Ethan was lost, pale, gone in a haze of Zoloft and Lithium and anorexia, and he assured me he was in hell, and I missed him so much that the rocks and trees wept. And when neither of us could bear it any more, I descended into the underworld and went to the King. I sang such a song of grief that I even moved the King of the Underworld to tears, and he said I could bring my Eurydice back to the light of day if only I didn’t turn back and look upon him. As I walked through the fluorescent halls and the smell of bleach and urine I knew this was hell, and I couldn’t bear the thought of my beloved locked away from the sun like this forever. So I led the way singing, and the janitors and nurses wept and cleared a path for us as we walked down the hall.

Read more…

I just used the desktop version of Write or Die to get my daily words in.  It was a birthday present from my sister, and it was painless.  The nicest part was when I started to sit around and ponder a name for a walk-on.  I could stare at the screen and try to come up with the perfect name all day, but when the screen started to turn red I named him Smith and moved on.  Heh. 

Those were some fast words, too.  I may have to up my daily goal if this continues.

Have an excerpt:

Rumor had it that the Mirosians worshipped some kind of monster as a God, and that he was to be a human sacrifice. Ted lowered his eyes to avoid glaring at the bald green glare of his captor’s head, and found himself staring at his wings instead. There were other rumors, too, tales of insectoid hive minds and such, although those might have been an overactive imagination’s response to the exoskeleton. The guards spoke among themselves in a soft murmur that Ted couldn’t understand, so they must have some kind of individuality.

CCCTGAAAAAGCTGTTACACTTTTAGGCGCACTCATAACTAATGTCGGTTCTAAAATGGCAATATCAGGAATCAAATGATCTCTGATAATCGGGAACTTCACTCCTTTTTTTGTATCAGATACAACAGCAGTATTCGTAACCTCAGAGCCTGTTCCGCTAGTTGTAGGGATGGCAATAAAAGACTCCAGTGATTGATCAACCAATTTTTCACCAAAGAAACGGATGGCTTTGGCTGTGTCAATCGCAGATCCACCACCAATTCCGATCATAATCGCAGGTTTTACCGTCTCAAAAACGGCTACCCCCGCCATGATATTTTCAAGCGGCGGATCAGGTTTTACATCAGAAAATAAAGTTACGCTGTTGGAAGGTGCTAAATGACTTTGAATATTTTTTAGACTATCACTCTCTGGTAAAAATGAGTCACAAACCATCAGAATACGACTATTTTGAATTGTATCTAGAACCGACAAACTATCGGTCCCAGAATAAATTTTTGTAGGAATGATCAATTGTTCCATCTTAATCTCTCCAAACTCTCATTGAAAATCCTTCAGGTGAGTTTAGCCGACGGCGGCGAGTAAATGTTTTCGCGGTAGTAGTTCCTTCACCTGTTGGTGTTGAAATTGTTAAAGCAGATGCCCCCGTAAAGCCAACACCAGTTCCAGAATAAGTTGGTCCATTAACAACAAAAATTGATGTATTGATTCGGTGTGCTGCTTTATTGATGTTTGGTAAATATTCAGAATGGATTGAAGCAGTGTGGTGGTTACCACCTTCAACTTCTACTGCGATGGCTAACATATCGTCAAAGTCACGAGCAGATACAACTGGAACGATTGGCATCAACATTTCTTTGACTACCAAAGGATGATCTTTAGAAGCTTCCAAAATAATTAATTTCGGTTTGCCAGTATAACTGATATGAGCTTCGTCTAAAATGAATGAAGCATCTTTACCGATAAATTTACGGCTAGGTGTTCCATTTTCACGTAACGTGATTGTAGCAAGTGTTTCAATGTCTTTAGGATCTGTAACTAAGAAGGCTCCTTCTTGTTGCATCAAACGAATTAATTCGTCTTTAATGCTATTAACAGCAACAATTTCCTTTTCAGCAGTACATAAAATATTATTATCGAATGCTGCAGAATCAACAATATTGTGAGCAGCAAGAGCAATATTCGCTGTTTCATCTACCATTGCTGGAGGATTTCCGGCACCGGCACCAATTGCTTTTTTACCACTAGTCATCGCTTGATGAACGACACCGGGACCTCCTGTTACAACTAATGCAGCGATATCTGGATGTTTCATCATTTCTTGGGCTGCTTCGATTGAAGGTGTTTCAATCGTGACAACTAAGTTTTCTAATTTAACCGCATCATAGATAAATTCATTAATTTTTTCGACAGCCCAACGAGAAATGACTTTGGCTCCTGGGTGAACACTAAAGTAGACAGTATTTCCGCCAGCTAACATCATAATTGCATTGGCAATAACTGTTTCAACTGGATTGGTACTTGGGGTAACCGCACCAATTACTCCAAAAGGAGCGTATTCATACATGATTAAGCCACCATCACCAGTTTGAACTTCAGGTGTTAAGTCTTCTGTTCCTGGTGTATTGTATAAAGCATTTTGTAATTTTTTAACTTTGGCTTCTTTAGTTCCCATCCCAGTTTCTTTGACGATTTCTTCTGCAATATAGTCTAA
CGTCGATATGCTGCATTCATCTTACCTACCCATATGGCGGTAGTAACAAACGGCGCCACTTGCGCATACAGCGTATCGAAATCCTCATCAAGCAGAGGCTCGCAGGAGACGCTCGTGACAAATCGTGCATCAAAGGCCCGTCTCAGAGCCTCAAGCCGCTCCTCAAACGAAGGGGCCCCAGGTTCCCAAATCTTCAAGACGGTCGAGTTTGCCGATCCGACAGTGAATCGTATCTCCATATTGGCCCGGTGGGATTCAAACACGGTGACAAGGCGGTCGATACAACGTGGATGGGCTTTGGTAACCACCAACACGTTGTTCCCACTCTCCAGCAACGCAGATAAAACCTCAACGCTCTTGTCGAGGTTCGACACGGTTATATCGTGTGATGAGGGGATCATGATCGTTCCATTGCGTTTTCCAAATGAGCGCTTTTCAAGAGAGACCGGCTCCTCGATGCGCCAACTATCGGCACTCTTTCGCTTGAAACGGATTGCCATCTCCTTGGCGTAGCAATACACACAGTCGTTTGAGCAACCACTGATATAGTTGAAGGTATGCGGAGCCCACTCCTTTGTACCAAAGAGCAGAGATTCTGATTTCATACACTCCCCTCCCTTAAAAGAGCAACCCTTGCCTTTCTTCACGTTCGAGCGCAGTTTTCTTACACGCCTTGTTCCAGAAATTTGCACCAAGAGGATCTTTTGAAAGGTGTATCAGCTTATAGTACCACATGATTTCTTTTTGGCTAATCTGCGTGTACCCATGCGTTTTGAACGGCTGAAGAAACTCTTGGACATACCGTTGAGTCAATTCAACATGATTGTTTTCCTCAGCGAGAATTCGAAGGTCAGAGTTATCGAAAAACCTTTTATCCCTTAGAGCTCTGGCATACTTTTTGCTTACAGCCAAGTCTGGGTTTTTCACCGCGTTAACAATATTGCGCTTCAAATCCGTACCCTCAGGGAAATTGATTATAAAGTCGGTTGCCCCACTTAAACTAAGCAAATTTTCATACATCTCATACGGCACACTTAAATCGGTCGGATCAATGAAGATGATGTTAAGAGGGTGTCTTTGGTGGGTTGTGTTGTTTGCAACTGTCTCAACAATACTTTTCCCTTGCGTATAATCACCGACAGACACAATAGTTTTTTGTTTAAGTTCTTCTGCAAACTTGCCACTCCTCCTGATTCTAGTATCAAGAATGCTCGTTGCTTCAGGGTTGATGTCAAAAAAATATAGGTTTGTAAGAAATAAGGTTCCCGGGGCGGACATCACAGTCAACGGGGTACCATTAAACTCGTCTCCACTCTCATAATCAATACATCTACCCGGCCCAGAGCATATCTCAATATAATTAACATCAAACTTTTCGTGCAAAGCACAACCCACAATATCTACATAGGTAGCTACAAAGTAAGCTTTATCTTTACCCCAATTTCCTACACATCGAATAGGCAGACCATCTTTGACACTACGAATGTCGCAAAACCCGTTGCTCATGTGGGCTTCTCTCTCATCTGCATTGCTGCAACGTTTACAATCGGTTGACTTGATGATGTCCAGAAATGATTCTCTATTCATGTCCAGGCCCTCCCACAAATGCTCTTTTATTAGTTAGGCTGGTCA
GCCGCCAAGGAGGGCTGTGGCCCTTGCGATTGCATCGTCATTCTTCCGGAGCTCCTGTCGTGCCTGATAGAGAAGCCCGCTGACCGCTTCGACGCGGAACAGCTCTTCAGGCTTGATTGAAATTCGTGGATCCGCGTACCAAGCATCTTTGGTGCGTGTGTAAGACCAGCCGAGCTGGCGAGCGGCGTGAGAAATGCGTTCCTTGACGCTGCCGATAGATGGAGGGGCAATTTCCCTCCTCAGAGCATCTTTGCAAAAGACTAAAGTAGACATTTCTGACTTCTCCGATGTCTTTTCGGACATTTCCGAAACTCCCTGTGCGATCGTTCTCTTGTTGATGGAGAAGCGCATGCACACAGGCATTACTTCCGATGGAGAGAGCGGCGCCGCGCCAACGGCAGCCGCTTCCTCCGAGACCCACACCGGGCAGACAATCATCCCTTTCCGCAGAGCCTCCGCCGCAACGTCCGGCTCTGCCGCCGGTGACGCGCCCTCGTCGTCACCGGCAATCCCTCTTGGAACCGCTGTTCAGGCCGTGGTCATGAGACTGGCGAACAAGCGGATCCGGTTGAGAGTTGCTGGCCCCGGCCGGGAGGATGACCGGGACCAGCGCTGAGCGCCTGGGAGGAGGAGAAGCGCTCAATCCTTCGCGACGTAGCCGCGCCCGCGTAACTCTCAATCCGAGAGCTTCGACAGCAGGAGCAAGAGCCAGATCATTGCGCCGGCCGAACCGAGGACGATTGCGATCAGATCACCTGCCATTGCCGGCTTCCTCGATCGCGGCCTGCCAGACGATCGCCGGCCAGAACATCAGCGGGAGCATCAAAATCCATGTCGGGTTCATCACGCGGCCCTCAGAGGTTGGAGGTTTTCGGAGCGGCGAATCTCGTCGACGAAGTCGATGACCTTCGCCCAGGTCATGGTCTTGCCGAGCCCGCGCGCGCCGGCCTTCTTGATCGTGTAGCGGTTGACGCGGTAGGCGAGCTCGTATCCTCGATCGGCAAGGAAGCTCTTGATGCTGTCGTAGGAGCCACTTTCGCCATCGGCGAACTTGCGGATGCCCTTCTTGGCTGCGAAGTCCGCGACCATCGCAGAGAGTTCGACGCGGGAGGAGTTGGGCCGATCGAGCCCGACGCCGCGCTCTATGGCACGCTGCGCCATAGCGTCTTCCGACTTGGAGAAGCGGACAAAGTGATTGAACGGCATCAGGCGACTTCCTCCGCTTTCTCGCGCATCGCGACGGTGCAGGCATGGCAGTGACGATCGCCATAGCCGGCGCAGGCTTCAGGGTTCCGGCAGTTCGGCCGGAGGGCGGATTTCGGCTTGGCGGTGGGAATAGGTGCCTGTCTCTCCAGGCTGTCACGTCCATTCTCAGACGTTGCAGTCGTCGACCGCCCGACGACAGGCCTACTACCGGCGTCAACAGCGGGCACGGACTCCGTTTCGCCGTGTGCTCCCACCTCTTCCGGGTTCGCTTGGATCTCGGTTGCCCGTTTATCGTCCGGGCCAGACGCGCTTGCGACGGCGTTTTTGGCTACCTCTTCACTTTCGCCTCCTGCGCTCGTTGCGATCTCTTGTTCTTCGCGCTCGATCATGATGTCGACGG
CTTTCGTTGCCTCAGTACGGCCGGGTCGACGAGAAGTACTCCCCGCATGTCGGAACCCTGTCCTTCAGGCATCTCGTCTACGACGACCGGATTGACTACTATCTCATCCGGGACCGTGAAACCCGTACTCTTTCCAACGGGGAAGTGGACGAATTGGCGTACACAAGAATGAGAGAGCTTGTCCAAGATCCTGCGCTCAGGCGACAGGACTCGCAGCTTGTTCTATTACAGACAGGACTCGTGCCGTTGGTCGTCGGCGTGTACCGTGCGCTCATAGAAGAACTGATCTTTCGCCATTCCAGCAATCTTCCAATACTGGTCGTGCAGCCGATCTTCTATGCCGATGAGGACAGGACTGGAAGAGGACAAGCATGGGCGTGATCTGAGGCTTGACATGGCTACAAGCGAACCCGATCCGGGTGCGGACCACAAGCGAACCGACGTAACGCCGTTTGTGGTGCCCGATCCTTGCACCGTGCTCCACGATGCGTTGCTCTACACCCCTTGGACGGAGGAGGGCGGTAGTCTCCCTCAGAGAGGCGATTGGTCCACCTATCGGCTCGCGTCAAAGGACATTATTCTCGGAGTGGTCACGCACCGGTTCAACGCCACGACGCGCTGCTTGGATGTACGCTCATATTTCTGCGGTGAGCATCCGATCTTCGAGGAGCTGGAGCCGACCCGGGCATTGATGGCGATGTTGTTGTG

I’m hoping this is close to the last draft of my bug story.  It’s about 4800 words of insecty goodness!

Um.  Yeah.  Trust me on this.  Heh.

In other news, I have a huge pile of stories that need to go back out because of commute hell.  Maybe I should go do that now.

Yay! I’m really excited! This story took a long time to sell (two years, three months), and the rejections all said it was really good but not really something they buy. I never lost faith in the story, though, and am really happy that such an awesome place picked it up. I was never really in danger of giving up, because I’m obnoxiously stubborn that way, but I admit it was getting a little disheartening.
You can read it here.

I’ve been sitting on this one for awhile, and it’s time to release it into the wild. It’s called “The Will of Venus.”

It was a day that all young girls both dreamed about and feared. Mostly feared. Aelia Prima had done all the traditional spells to see the face of your future husband, but they’d never worked. Which was odd, because she had a knack for spells–finding lost objects and the like. She asked the household Gods, the Lares, for help, but got the distinct impression that things were being managed by something higher than them.

Thanks to my sister for suggesting the title “In Sickness and in Health.”

Robbie didn’t sleep, but if he did he would have been awakened by the sound of Lydia vomiting. It echoed all up and down the house through the plumbing.

He padded downstairs, watching his feet. They looked indistinguishable from human feet, if perhaps a bit less veiny. He went into the guest bedroom downstairs, where Lydia had moved because her bones were getting brittle, and moved into the bathroom.